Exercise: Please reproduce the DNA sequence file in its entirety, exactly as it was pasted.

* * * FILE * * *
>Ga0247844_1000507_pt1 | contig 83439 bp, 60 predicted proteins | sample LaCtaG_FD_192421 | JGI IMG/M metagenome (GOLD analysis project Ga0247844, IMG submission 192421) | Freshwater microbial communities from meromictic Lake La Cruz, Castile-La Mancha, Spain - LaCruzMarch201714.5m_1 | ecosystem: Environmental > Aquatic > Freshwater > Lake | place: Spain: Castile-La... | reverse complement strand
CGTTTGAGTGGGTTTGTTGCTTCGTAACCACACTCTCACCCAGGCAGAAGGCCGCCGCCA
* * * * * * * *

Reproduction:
>Ga0247844_1000507_pt1 | contig 83439 bp, 60 predicted proteins | sample LaCtaG_FD_192421 | JGI IMG/M metagenome (GOLD analysis project Ga0247844, IMG submission 192421) | Freshwater microbial communities from meromictic Lake La Cruz, Castile-La Mancha, Spain - LaCruzMarch201714.5m_1 | ecosystem: Environmental > Aquatic > Freshwater > Lake | place: Spain: Castile-La... | reverse complement strand
CGTTTGAGTGGGTTTGTTGCTTCGTAACCACACTCTCACCCAGGCAGAAGGCCGCCGCCA